Translation in the Digital Age

A lecture for Humanities Week, October 2015. Responses welcome. Video thanks to College of Humanities External Relations and Nate Mehr.


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New Book

IOMCoverAdvance reviews: “An extraordinary and illuminating book, spanning literary and cultural studies, applied linguistics, social and cultural theory, and more. Original, brilliantly presented, provocative, and extremely timely, The Invention of Monolingualism is likely to be a blockbuster with its far sighted argument-a little in the vein of Michel Foucault’s The Order of Things in terms of scope and boldness. It will be of great interest to not only literary and cultural studies readers, but also to applied linguists and social scientists as well.” Claire Kramsch, Professor of the Graduate School, University of California, Berkeley, USA

Photo credit, matthew thorsen, “the family organ”.

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MOOC: Multilingual Learning for a Globalised World

This free online course (beginning April 4) will explore multilingual education and how it can impact and improve education and broader society.

Understand why languages matter

Our languages are an essential part of who we are as human beings. They are instruments of communication and are often a source of dignity and of human pride. Our life experiences and views of the world are bound up in our languages. Our sense of self might be strengthened by our ability to speak the language we choose or curtailed by our inability to understand the language that speaks to us. Some scholars even say that the right to speak one’s languages should be established as an essential part of the right to be oneself. They suggest that this language right should be honoured in all forms of communication.

In this course, you will explore how people’s language practice, and the personal connection people have to the language(s) they speak, provoke important philosophical and pedagogical questions around the ways we form personal relationships, engage in business relations and even view the world around us.

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Workshop: Researching Multilingually in an Era of Neo-Orientalism

Thursday, April 7, 3:30-5:30pm, Marshall Building 491

Questions for Discussion

  • What is monolingualism and how does it inform research methods, formats, disciplines, and concepts?
  • What effects does monolingualism (as a social phenomenon or research method) have on the subjects we research and seek to understand—whether those be historical, sociological, textual, anthropological, political, or aesthetic?
  • What are the pitfalls, pleasures, and benefits of researching multilingually?
  • Under what conditions is translation itself a complex research activity, rather then a mere instrument for rendering data legible / communicable?
  • How do Orientalism, Neo-Orientalism, and other forms of epistemic reification thrive on monolingualism and/or certain kinds of “reactionary multilingualism” (Moore 2015) or “soft multilingualism” (Noorani 2013)?
  • What kind of structuring role is played by the academic lingua franca of English?


Preparatory Reading:

Gramling, David. 2014. “What is Turkish-German Studies Up Against? Thigmotactics and Occidentalism.” Colloquiua Germanica. 44.4: 382–395.

Gramling, David. 2014. “The Invention of Monolingualism from the Spirit of Systematic Transposability.” Philologie und Mehrsprachigkeit [Philology and Multilingualism], edited by Georg Mein und Till Dembeck. Winter Verlag. 113-134.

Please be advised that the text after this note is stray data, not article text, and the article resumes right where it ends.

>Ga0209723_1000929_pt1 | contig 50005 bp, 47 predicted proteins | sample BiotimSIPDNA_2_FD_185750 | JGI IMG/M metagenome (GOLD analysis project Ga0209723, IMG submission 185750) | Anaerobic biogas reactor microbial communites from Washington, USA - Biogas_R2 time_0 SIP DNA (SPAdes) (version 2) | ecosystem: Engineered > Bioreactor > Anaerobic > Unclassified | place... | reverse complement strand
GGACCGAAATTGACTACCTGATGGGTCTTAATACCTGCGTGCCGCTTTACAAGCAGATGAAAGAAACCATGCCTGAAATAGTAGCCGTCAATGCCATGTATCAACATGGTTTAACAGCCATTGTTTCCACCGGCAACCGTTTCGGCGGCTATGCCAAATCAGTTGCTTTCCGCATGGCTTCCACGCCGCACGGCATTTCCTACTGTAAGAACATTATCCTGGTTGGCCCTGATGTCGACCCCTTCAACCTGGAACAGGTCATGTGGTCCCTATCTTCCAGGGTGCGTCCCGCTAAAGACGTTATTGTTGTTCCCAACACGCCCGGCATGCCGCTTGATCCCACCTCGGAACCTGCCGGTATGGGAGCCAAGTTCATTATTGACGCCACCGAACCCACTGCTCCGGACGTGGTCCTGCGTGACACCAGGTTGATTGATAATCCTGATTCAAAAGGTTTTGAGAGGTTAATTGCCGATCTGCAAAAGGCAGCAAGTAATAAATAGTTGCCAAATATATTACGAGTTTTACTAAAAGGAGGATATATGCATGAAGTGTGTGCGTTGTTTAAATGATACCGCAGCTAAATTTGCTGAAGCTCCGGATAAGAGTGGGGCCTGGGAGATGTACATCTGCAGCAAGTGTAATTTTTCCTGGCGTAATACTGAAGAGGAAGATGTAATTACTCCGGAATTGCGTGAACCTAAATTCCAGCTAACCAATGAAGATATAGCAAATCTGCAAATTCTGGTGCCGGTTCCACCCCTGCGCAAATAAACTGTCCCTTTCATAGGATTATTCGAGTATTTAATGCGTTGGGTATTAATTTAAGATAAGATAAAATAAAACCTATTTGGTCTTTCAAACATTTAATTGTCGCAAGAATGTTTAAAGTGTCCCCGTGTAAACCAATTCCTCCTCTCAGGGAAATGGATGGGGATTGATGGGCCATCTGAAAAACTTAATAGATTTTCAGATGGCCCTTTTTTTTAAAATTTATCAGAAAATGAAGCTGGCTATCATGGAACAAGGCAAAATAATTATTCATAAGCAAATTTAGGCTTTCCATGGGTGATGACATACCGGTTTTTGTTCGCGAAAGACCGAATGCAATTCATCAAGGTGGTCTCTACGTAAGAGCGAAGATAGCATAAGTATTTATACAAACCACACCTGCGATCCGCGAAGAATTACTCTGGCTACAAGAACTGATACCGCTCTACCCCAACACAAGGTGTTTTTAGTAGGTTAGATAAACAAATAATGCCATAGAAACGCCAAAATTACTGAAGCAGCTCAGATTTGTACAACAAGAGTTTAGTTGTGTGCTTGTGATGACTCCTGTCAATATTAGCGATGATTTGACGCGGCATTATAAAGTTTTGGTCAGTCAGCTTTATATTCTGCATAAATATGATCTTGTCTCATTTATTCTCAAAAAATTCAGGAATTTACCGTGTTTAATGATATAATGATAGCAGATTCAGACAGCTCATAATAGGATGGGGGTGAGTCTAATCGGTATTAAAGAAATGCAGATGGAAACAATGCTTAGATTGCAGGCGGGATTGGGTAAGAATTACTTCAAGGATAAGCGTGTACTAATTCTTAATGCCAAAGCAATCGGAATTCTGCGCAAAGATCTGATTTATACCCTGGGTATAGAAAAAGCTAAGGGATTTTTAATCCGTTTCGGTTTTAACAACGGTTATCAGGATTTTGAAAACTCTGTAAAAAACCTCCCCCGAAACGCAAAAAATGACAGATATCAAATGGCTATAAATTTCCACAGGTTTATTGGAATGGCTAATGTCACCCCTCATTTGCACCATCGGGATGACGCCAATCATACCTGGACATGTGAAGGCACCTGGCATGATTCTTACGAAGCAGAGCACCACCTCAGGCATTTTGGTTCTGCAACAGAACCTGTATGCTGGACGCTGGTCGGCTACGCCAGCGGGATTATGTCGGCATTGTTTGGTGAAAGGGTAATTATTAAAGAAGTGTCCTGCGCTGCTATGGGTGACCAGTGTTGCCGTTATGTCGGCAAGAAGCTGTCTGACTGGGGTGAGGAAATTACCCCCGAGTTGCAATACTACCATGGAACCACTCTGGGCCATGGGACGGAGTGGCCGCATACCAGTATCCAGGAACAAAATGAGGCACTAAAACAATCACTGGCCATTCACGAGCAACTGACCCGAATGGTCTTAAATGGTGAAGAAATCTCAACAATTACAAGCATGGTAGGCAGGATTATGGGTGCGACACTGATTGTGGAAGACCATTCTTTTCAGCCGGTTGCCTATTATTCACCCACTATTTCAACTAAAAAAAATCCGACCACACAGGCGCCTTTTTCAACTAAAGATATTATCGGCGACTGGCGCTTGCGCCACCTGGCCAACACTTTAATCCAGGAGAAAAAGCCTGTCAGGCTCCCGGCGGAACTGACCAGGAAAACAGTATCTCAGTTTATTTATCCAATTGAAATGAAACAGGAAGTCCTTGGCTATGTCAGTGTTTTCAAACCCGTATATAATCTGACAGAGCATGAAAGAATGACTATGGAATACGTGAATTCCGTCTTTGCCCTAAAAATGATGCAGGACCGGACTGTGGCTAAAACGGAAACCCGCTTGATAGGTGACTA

Moore, Robert. 2015. “From revolutionary monolingualism to reactionary multilingualism: Top-down discourses of linguistic diversity in Europe, 1794-present.” Language and Communication 44: 19–30.

Noorani, Yaseen. 2013. “‘Hard and Soft Multilingualism.” Critical Multilingualism Studies 1.2: 7–28.

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The Rise and Fall of Monolingualism (GSA Seminar 2015)

German Studies Association Seminar, co-convened by David Gramling and Bethany Wiggin (Washington, DC, September 2015)

At this global moment, nation and language can hardly be presumed to coincide (if indeed they ever did). Yet this Herderian, and also deeply Romantic, conception of language as a prepossession of the nation would appear to have a long afterlife in research methodology and disciplinary reconstitution. It continues to provide the ballast for a range of institutional structures: from the primacy of the native speaker in language instruction to the study of nation-based literatures. Monolingualism thus remains, in Elizabeth Ellis’s often-cited phrase, “the unmarked case.”

In an era when English has become a dominant world language of commerce and scholarship, we are perhaps more easily able to recognize monolingualism in all its contingency and historical contours. In his magisterial survey of another world language, Latin, Jürgen Leonhardt for instance suggested that modern monolingualism may be regarded as a historical aberration. It is the contention of this seminar’s conveners that monolingualism urgently needs marking through historical, textual and theoretical interrogation. Does monolingualism even hold up as an (onto)logical category? What are its histories and its local ecologies? Does monolingualism embolden some forms of cultural practice (perhaps those of the nation and literature), while generating resistance to / within others (perhaps empire and network culture)? Is monolingualism indeed a by-gone paradigm, and are our contemporary experiences therefore indelibly imprinted with a post-monolingual condition (Yasemin Yildiz)? Or are certain structures and intensities of monolingualism actually on the rise in the twenty-first century?